A new theatre complex in the heart of Auckland’s Wynyard Quarter is a vibrant hive-like complex designed by Moller Architects and BVN Architecture.
Apart from wanting a peek at the architecture, I had two questions about Auckland Theatre Company’s new theatre complex down near the waterfront. How is it different from Cheshire Architects’ Q Theatre completed in 2011? And why is it down at North Wharf rather than in the Arts Quarter (or The Edge or Auckland Live or whatever it’s currently called)?
Gordon Moller is both architect of the new theatre (with BVN Architecture) and chair of Auckland Theatre Company (ATC). The new building in Wynyard Quarter is distinctly different from Q’s big Rangatira space, a flexible black-box-style venue seating 340–450 people. The need had been identified in the performing arts community and by ATC for a new 600-plus-seater venue that would allow a substantially different business model and a wider range of opportunities.
And, as Auckland grows up, the Waterfront Theatre spreads the love, adding a cultural dimension and entertainment facility to the redeveloping Wynyard Quarter, which currently consists only of office blocks and restaurants. A theatre down here offers something extra after hours and the public can have dinner, take in a show and stroll the waterfront and imbibe a drink afterwards.
The new building is tucked behind the newish ASB Bank headquarters on Halsey Street and opposite the wharf-edge site on which a new Hyatt hotel is to rise. On three sides its simple exterior cladding of timber and glass mean it’s not a very demonstrative building, but on the Halsey Street frontage the curtain metaphysically rises, as opal glass gives way to clear, and we see a curved container behind the glazing, giving the impression of a cylinder coiled in a cube. This hint of pent-up energy is reinforced by a vivid red spiral staircase.
The theatre, behind this curved wall, is lifted up into the air, allowing the ground floor to be an open, airy and light-filled space. A café occupies one corner of the site and the box office, cloakroom and bar wrap around another two frontages. The bar, in particular, is broad and expansive with huge doors opening onto a laneway-type space, Logan Campbell Yard, between the theatre and the ASB Bank HQ. I can imagine people cutting through these ground-floor, semi-public spaces during the day and at night; patrons spilling out onto the street and laneway, which will both enliven the urban environment of the precinct and draw the public in.
The spiral staircase, a lift and a grand timber staircase carry patrons up to the first level where a semi-circular mezzanine and lobbies allow access to both sides of the theatre’s seating. There is also an airbridge at this level connecting across to the ASB Bank HQ’s first floor, which houses a smaller 200-seat black-box-type theatre.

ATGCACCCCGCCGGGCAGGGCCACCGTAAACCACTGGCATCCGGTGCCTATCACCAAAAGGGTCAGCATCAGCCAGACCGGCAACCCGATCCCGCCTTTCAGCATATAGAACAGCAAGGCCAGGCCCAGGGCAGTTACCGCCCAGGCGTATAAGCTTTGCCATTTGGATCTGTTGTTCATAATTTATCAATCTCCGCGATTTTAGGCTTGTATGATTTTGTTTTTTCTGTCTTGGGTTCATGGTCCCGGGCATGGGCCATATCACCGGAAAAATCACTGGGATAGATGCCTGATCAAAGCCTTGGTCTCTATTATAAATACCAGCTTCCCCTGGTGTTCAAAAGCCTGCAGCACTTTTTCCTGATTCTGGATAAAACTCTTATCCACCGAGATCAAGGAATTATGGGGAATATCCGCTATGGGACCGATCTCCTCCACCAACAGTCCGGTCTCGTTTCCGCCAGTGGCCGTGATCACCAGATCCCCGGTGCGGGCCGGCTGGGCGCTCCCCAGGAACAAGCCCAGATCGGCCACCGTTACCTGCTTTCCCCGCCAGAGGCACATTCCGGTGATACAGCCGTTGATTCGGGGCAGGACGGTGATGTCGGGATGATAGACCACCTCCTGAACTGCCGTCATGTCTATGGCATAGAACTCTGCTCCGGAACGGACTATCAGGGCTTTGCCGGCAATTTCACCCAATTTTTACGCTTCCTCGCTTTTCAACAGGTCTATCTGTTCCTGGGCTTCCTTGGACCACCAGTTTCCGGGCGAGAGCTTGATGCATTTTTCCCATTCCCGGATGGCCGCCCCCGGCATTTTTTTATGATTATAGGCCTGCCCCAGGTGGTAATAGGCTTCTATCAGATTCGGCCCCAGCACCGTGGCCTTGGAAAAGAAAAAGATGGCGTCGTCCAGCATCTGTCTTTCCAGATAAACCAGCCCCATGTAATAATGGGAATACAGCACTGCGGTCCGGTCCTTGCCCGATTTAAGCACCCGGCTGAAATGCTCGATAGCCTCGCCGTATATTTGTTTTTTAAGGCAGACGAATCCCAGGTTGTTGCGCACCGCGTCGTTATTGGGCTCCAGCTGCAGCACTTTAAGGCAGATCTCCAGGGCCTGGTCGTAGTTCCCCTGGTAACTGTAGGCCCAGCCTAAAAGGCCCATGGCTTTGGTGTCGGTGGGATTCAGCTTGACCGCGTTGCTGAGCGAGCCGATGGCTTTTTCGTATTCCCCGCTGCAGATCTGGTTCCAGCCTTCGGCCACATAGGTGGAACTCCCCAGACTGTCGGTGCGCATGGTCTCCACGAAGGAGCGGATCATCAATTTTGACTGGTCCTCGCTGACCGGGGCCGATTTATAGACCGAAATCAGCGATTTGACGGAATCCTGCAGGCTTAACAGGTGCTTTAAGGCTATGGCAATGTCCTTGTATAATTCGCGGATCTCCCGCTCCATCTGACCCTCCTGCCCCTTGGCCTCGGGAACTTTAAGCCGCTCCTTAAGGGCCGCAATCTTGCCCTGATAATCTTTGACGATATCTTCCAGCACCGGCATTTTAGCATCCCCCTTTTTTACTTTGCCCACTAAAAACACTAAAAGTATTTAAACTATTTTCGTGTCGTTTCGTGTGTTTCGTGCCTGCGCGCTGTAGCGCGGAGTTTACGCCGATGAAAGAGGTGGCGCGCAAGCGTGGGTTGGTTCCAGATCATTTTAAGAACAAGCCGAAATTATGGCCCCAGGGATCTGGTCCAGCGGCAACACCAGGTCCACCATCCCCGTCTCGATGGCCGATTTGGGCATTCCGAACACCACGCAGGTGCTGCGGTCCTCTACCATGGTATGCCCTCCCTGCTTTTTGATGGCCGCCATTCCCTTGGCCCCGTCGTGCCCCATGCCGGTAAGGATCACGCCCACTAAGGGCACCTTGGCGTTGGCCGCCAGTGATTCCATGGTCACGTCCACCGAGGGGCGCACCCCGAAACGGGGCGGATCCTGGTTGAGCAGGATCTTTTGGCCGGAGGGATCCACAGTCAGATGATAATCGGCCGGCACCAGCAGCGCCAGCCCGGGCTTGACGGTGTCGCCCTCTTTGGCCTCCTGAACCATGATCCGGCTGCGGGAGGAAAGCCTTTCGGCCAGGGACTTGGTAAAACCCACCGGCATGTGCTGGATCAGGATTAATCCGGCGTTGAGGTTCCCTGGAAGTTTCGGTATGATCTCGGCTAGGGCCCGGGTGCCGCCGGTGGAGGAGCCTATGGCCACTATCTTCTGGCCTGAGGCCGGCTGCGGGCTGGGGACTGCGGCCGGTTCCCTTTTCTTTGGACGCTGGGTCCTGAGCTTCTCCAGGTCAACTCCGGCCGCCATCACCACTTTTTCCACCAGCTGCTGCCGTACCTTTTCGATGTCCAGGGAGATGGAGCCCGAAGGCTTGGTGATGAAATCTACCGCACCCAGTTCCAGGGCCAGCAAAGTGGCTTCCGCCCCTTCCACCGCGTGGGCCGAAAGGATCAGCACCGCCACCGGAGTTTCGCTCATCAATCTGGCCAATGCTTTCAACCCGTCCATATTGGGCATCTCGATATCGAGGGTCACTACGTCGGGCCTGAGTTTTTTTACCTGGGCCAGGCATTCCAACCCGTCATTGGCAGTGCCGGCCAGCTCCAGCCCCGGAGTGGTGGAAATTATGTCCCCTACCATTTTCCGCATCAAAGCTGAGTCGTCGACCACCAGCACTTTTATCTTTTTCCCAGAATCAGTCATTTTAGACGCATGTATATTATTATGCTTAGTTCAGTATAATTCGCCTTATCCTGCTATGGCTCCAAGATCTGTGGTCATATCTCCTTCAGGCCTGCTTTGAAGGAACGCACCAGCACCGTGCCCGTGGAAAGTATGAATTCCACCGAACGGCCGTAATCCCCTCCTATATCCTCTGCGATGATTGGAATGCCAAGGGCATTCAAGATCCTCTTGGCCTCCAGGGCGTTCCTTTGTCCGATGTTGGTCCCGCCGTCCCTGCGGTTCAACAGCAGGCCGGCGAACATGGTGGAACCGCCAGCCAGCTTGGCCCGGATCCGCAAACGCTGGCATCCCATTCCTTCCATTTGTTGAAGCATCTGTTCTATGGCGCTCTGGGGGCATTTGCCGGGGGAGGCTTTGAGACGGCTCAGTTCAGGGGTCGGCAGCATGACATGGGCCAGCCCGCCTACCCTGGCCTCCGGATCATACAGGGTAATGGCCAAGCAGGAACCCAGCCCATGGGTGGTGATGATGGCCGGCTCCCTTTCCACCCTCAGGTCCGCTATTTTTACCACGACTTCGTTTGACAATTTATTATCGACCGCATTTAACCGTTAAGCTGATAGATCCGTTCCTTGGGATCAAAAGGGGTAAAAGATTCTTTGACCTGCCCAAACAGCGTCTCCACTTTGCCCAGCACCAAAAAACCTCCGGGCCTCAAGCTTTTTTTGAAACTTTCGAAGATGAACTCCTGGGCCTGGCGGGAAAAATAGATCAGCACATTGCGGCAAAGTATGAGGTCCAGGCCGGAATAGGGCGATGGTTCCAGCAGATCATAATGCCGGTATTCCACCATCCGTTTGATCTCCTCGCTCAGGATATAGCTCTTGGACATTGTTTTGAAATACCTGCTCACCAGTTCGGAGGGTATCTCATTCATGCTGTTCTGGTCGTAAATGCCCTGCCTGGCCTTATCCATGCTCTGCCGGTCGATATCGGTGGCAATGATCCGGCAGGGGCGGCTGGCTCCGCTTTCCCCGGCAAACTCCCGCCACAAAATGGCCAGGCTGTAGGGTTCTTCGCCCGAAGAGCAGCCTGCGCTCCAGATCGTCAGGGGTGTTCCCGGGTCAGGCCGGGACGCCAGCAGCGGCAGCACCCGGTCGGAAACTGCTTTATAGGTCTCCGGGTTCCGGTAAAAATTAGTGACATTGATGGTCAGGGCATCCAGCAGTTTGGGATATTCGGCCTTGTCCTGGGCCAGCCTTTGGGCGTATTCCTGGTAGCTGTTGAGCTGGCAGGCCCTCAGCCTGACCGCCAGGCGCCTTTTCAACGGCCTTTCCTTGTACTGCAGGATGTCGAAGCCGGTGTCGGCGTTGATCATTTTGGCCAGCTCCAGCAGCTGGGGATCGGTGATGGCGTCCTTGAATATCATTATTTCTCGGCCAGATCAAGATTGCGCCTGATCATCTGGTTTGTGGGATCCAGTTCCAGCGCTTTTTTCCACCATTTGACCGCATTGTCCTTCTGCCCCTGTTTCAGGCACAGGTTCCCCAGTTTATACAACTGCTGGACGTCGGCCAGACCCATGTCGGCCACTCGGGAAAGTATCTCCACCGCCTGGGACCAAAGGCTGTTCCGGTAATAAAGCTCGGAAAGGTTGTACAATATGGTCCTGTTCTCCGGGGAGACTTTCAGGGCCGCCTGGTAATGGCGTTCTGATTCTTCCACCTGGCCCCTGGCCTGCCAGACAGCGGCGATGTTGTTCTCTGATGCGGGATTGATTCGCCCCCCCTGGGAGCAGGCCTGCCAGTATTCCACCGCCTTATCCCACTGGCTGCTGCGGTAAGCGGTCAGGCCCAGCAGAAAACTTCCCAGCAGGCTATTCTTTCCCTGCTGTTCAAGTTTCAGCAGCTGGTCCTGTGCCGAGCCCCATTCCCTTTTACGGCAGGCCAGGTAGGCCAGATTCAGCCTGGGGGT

All this highly visible public circulation creates a sense of a vibrant hive-like complex and, in contrast, the theatre space itself feels like a great culminating cocoon at the heart of things: Moller calls it a “cedar crucible”. And he knows theatres well. The seats are multi-coloured, so that even a half-empty theatre will seem full, and are arranged in arcs so that you can see your neighbours and get a sense of the audience’s shared presence and focus on the stage. The floor curves up towards the back of the auditorium, increasing the feeling of a dramatic bubble of space.
It’s a big space but has a sense of immediacy and intimacy that you don’t find in other theatres – I think it will become a favourite venue for both audiences and performers, especially for spoken-word productions. There are even a couple of old-fashioned boxes for those who come to the theatre to be seen rather than see. And some lovely touches to the detailing as well: the seats seem to float on dimmable lantern-like bases that diffuse air and provide a magical quality of light as you search for your seat.
A tour of the entire complex makes you realise just how sophisticated this building’s interior is and provides a lesson in the complex machinery of theatre making. There is a labyrinth of behind-the-scenes circulation, loading docks, storage and props areas, wardrobe, several Hollywood-style dressing rooms, administration, as well as an under-stage space accessing stage trapdoors, fly space, lighting bridges and sound, lighting and stage management stations and, of course, a plant room.
The toilets for patrons are huge, to pump the crowds through at intermissions, but well thought out with pretty circular mirrors and little ledges for your phone when you tweet your half-time pronouncements on the performance. On the mezzanine level, there is also a VIP guest or sponsor’s lounge that can also accommodate meetings or post-performance parties, with an outdoor deck for the luvvies to smoke their heads off – or throw themselves from in the event of distressing reviews!
After all this richness of architectural thought, there are also a couple of artworks as well. Robert Jahnke has designed a 6m-tall pou (carved post) for what will be the more ceremonial of the entrances and a kinetic lighting work by US artist Leo Villareal is being installed over the double-height shell of the auditorium. This will make that glimpse of the theatre space from Halsey Street even more lively in the evenings.
More than 20 years after Auckland Theatre Company – formed out of the ashes of the Mercury Theatre’s demise – put on their first show at the Watershed Theatre, ATC has returned to the waterfront in style with its own theatre. Lots of good things are happening in Auckland at the moment and this is another sophisticated new piece of infrastructure that makes us feel like we live in a grown-up city.